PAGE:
The most energy-dense cathode on the way to commercial availability is NMC 811 (each digit in the number represents the ratio of nickel, manganese, and cobalt, respectively, in the mix). It’s not yet perfect. The biggest problem is that it can only withstand a relatively small number of charge-discharge life cycles before it stops working. But experts predict that industry R&D should solve the problems of the NMC 811 within the next five years. When that happens, batteries using NMC 811 will have higher energy density by 10% or more.

However, a 10% increase is not that much in the big picture.
And, while a series of innovations over the past few decades have pushed the energy density of cathodes ever higher, anodes are where the biggest energy-density opportunities lie.

Graphite has been and remains far and away the dominant anode material. It’s cheap, reliable, and relatively energy dense, especially compared to current cathode materials. But it’s fairly weak when stacked up against other potential anode materials, like silicon and lithium.

Silicon, for example, is theoretically much better at absorbing lithium ions as graphite. That’s why a number of battery companies are trying to pepper some silicon in with the graphite in their anode designs; Tesla CEO Elon Musk has said his company is already doing this in its lithium-ion batteries.

A bigger step would be to develop a commercially viable anode made completely from silicon. But the element has traits that make this difficult. When graphite absorbs lithium ions, its volume does not change much. A silicon anode, however, swells to four times its original volume in the same scenario.

Unfortunately, you can’t just make the casing bigger to accommodate that swelling, because the expansion breaks apart what’s called the “solid electrolyte interphase,” or SEI, of the silicon anode.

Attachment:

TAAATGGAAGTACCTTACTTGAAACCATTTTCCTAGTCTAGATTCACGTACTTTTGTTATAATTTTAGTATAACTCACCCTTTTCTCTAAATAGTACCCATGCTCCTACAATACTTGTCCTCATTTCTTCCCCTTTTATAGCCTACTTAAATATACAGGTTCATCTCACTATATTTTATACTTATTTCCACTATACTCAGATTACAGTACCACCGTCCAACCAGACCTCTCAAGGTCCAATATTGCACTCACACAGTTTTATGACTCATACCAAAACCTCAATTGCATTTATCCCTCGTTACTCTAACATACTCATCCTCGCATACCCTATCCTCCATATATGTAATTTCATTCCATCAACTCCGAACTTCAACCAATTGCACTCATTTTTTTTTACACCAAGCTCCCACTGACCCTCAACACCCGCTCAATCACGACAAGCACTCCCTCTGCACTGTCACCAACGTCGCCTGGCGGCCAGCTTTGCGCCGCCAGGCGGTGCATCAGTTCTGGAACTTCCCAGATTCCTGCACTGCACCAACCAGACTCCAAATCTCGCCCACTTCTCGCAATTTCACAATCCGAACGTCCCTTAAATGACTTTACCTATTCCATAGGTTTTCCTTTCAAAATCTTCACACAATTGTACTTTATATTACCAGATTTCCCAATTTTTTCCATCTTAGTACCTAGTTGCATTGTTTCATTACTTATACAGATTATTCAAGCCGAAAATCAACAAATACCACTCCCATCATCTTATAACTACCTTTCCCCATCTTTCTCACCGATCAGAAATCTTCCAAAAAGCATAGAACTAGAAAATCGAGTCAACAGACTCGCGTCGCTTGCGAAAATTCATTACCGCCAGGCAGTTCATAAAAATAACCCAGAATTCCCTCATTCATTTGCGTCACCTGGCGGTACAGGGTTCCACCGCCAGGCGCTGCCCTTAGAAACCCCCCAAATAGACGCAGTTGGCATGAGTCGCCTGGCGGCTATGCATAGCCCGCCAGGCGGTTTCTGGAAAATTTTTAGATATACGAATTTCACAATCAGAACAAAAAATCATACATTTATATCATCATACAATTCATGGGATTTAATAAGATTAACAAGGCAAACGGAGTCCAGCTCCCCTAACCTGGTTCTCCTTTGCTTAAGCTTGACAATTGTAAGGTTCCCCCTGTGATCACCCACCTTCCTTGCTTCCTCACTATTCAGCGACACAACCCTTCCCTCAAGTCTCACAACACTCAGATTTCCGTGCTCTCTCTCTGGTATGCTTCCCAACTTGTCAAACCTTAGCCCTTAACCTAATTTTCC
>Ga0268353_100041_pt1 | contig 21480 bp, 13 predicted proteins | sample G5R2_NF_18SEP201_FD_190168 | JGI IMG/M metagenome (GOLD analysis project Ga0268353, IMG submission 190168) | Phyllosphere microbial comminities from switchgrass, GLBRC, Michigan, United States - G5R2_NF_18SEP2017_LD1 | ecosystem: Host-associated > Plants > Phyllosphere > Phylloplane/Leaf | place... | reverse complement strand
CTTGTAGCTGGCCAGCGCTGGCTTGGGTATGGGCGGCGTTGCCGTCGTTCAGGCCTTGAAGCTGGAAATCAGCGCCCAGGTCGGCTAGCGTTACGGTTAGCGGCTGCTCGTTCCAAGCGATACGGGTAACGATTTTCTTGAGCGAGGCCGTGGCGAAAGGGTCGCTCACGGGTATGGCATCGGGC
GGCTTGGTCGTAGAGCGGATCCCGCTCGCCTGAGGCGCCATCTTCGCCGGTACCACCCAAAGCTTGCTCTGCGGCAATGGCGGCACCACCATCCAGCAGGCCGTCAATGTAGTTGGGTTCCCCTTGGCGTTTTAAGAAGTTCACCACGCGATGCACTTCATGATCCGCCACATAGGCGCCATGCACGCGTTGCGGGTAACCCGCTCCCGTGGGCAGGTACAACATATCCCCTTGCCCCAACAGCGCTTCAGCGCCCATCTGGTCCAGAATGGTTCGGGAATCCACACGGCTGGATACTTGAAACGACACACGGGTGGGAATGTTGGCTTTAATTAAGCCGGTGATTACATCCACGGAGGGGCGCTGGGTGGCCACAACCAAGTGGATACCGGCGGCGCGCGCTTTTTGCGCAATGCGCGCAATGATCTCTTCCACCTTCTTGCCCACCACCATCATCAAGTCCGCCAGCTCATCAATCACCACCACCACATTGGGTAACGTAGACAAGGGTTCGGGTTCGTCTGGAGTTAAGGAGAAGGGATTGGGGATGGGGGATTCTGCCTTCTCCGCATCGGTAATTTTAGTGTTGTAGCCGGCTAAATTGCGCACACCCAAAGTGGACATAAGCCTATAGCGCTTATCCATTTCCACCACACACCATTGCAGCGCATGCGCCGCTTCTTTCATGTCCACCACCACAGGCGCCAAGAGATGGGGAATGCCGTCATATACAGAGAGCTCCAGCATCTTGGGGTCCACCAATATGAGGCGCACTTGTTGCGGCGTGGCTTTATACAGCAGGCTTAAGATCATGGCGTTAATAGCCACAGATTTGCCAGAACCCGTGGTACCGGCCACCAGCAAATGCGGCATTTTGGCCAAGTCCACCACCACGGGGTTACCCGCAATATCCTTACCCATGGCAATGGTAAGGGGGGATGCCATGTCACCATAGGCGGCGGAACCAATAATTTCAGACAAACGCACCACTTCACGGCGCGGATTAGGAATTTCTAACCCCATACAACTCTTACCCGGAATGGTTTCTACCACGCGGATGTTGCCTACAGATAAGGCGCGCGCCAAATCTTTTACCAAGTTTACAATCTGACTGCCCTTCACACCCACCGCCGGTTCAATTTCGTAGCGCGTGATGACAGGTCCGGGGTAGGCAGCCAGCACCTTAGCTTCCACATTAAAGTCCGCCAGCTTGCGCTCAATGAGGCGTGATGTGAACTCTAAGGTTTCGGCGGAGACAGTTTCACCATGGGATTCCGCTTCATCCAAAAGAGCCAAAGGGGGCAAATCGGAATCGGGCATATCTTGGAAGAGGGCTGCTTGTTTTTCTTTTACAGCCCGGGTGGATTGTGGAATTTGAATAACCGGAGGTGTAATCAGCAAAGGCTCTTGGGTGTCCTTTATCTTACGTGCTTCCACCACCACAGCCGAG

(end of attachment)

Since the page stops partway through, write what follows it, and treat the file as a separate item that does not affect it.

You can think of the SEI as a sort of protective layer that the anode creates for itself, similar to the way that iron forms rust, also known as iron oxide, to protect itself from the elements: When you leave a piece of newly forged iron outside, it slowly reacts with the oxygen in the air to rust. Underneath the layer of rust, the rest of the iron doesn’t suffer from the same fate and thus retains the structural integrity.

At the end of a battery’s first charge, the electrode forms it’s own “rust” layer—the SEI—separating the uneroded part of the electrode from the electrolyte. The SEI stops additional chemical reactions from consuming the electrode, ensuring that lithium ions can flow as smoothly as possible.

But with a silicon anode, the SEI breaks apart every time the battery is used to power something up, and reforms every time the battery is charged. And during each charge cycle, a little bit of silicon is consumed. Eventually, the silicon dissipates to the point where the battery no longer works.

Over the last decade, a few Silicon Valley startups have been working to solve this problem. For example, Sila Nano’s approach is to encase silicon atoms inside a nano-sized shell with lots of empty room inside. That way, the SEI is formed on the outside of the shell and the expansion of silicon atoms happens inside it without shattering the SEI after each charge-discharge cycle. The company, valued at $350 million, says its technology will power devices as soon as 2020.